Java Keywords Tutorial – Java Tutorial For Beginners

Java Keywords Tutorial – Java Tutorial For Beginners. Here Coding compiler sharing a beginners tutorial on Java programming. It will help you to learn about the Java Keywords, Java variables. Let’s start learning Java Keywords.

Java Tutorial – Java Keywords

Let’s discuss Java Keywords and how they can be used in Java programming.

The  complete list of keywords in Java

A keyword is a word whose meaning is defined by a programming language. Java keywords and reserved words:

Abstract, class, extends, implements, null, strictfp, true, Assert, const, false, import, package, super, try, Boolean, continue, final, instanceof, private, switch, void, Break, default, finally, int, protected, synchronized, volatile, Byte, do, float, interface, public, this, while, Case, double, for, long, return, throw, Catch, else, goto, native, short, throws, Char, enum, if, new, static, transient

An identifier is a word that a programmer uses to name a variable, method, class, or label. Keywords and reserved words cannot be used as identifiers. The identifier must begin with a letter, a dollar sign ($), or an underscore (_); subsequent characters can be letters, dollar signs, underscores, or numbers.

Some examples are:

Foobar           // legal
Myclass          // legal
$a               // legal
3_a              // illegal: starts with a digit
!theValue        // illegal: bad 1st char

Java identifiers are case sensitive. For example, the myValue sum MyValue is a different identifier.

Use identifier

Identifiers are used for class names, method names, and variable names. The identifier can be any sequence of uppercase and lowercase letters, numbers or underscores and dollar sign characters. Identifiers cannot begin with a number. Java identifiers are case sensitive. The following code illustrates some examples of valid identifiers:

Public class Main {
  public static void main(String[] argv) {
   Int ATEST, count, i1, $Atest, this_is_a_test;
 }

}

The following code shows invalid variable names include:

Public class Main {
  public static void main(String[] argv){
     int 2count, hl, a/b,

 }
}

If you try to compile this code, you will receive the error message.

Java Tutorial – Java Variables

 

Variables are defined by identifiers, types, and optional initializers. Variables also have the scope (visibility/lifetime).

Java variable type

In Java, all variables must be declared before they can be used. The basic form of a variable declaration is as follows:

type identifier [ = value][, identifier [= value] …] ;

The variable definition has three parts:

  • The type can be int or float.
  • The identifier is the name of the variable.
  • Initialization includes an equal sign and a value.

To declare multiple variables of the specified type, use a comma-separated list.

int a, b, c; // declares three ints, a, b, and c.
int d = 3, e, f = 5; // declares three more ints, initializing d and f.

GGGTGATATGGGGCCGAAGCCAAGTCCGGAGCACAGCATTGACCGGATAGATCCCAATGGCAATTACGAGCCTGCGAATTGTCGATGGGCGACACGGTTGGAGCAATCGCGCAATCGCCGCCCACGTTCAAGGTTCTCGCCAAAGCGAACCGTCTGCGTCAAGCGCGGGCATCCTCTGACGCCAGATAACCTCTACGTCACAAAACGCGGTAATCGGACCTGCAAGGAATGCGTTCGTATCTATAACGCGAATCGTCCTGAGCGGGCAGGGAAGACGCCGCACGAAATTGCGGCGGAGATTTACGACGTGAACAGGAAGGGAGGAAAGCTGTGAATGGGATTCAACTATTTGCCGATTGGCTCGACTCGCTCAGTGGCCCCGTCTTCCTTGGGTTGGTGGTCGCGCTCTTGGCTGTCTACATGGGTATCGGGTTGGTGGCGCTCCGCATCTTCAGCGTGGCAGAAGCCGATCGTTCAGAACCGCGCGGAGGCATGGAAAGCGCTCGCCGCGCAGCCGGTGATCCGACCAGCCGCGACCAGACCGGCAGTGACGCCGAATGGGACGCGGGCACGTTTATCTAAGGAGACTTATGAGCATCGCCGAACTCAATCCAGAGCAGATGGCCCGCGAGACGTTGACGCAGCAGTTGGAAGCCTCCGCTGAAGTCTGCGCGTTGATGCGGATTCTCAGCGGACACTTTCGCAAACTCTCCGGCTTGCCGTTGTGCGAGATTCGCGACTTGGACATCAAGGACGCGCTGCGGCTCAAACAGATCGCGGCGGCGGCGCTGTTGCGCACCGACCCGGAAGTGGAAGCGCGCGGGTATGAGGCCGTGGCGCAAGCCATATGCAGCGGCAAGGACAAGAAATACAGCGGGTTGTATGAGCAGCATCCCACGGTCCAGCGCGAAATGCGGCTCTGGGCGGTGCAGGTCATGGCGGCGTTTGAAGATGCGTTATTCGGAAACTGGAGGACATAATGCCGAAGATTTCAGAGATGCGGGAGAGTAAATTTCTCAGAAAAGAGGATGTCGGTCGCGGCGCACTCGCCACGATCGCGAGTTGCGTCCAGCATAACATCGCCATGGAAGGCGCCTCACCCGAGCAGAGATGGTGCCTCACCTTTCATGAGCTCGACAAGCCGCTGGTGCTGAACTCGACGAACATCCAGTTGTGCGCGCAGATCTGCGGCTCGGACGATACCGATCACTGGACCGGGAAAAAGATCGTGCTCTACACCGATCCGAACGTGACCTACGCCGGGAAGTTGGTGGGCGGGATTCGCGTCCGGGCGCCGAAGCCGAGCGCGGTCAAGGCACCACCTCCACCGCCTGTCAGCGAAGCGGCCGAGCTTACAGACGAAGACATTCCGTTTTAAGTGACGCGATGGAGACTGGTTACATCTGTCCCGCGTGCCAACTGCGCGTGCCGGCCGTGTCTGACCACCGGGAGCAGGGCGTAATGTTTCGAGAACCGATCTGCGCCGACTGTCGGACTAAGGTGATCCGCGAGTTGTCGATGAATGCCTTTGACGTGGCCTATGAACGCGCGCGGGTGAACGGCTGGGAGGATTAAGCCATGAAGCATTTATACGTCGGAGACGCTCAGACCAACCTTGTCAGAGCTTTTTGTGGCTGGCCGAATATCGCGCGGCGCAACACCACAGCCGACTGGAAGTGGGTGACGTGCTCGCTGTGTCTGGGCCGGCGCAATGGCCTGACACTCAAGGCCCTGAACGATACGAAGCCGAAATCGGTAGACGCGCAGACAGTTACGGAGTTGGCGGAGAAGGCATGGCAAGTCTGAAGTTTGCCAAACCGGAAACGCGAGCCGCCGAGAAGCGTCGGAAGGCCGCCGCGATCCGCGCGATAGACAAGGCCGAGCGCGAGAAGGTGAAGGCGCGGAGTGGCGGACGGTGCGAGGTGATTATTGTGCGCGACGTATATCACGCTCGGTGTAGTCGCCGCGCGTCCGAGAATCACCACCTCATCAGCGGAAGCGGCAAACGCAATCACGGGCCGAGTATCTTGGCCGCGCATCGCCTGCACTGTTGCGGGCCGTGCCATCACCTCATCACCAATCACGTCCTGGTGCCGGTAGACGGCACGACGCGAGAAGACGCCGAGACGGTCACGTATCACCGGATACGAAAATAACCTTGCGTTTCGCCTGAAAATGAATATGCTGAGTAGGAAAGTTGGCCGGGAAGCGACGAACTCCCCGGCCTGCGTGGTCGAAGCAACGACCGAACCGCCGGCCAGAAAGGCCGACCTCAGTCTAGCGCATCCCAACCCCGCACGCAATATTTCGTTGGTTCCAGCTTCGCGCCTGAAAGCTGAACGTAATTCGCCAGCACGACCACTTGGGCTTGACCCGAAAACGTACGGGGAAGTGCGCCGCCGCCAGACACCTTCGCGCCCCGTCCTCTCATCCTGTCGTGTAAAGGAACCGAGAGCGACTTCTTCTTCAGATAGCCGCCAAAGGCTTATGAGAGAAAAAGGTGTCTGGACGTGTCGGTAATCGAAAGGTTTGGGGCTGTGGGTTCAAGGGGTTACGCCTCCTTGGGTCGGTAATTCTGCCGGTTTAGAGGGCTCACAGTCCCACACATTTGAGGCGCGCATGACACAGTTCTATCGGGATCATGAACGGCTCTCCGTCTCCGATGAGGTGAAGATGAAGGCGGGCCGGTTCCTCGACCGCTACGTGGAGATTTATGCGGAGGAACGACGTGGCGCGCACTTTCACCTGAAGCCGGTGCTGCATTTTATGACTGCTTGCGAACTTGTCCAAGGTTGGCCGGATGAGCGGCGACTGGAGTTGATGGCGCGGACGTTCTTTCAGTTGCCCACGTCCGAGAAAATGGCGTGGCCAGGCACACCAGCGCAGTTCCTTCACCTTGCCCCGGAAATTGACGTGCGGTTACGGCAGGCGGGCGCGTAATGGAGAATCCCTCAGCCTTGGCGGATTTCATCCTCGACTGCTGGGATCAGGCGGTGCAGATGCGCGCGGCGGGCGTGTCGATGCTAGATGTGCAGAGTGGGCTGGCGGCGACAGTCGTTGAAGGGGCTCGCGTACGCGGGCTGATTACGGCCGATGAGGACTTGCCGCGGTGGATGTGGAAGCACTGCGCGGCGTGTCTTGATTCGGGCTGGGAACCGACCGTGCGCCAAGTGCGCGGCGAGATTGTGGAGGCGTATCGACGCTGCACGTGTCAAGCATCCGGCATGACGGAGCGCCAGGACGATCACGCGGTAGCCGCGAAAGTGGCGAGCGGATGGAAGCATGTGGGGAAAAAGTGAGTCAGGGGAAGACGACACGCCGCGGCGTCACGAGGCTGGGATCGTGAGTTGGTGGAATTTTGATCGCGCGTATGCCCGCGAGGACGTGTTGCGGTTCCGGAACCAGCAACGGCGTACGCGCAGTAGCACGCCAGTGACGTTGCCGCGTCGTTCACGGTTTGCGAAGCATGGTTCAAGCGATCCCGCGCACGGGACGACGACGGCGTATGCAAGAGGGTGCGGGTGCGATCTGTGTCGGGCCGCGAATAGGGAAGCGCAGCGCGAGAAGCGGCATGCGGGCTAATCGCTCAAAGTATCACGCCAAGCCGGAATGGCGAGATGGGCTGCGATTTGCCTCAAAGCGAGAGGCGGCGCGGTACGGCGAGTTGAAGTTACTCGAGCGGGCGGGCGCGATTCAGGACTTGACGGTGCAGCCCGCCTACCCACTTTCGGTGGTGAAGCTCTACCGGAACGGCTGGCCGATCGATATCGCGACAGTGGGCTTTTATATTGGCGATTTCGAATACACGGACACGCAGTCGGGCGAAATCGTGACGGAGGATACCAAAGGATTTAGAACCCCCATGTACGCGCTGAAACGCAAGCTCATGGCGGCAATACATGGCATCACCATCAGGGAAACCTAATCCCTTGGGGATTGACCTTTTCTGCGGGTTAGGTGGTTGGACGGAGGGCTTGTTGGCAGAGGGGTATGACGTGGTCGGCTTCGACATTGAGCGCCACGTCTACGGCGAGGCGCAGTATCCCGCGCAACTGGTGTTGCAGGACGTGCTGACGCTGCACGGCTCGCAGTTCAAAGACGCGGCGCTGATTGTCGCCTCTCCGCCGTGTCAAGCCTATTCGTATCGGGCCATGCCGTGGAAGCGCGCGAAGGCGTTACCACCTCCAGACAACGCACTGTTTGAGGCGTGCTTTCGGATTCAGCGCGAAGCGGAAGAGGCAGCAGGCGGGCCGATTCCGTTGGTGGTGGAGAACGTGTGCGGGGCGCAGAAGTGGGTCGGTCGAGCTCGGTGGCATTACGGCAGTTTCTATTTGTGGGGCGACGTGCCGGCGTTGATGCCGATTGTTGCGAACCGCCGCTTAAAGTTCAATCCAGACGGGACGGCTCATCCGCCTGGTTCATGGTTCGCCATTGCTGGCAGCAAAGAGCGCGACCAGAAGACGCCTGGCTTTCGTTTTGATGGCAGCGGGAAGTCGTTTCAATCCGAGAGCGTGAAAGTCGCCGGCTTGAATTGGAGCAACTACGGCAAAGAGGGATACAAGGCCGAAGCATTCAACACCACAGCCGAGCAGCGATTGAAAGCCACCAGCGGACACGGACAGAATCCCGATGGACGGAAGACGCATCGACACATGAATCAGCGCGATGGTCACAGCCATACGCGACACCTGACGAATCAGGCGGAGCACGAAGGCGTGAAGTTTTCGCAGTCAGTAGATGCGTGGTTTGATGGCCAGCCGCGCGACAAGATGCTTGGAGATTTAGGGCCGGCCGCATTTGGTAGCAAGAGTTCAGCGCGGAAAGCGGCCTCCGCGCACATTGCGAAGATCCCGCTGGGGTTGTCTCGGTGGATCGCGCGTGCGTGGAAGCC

The following variables are defined and initialized in an expression.

public class Main {
 public static void main(String[] argv) {
   byte z = 2; // initializes z.
   double pi = 3.14; // declares an approximation of pi.
   char x = ‘x’; // the variable x has the value ‘x’.
 }
}

Variables cannot be used until they are declared.

public class Main {
 public static void main(String[] argv) {

   count = 100; // Cannot use count before it is declared!
   int count;
 }
}

Compiling the above code will generate the error message.

 

Assignment operator

The assignment operator is a single equal sign, =. It has this general form:

var = expression;

var The type must be compatible with the type of the expression. The assignment operator allows you to create an assignment chain.


public class Main {
 public static void main(String[] argv) {
   int x, y, z;
   x = y = z = 100; // set x, y, and z to 100
   System.out.println(“x is ” + x);
   System.out.println(“y is ” + y);
   System.out.println(“z is ” + z);
 }
}

 

Dynamic initialization

Java allows variables to be dynamically initialized. In the following code, Math.sqrt returns the square root of 2 * 2 and assigns the result directly to c.

public class Main {
 public static void main(String args[]) {

   // c is dynamically initialized
   double c = Math.sqrt(2 * 2);

   System.out.println(“c is ” + c);
 }
}

Compile the above code and get the output.

Related Java Tutorials & Java Interview Questions

Related Java Tutorials & Interview Questions
Introduction to Java Programming 21 Aricent Java Interview Questions
Java Performance Tuning Tips 53 Accenture Java Interview Questions
Core Java Multiple Choice Questions 399 Core Java Interview Questions
60 Java Multiple Choice Questions And Answers 581 Advanced Java Interview Questions

Leave a Reply

Your email address will not be published. Required fields are marked *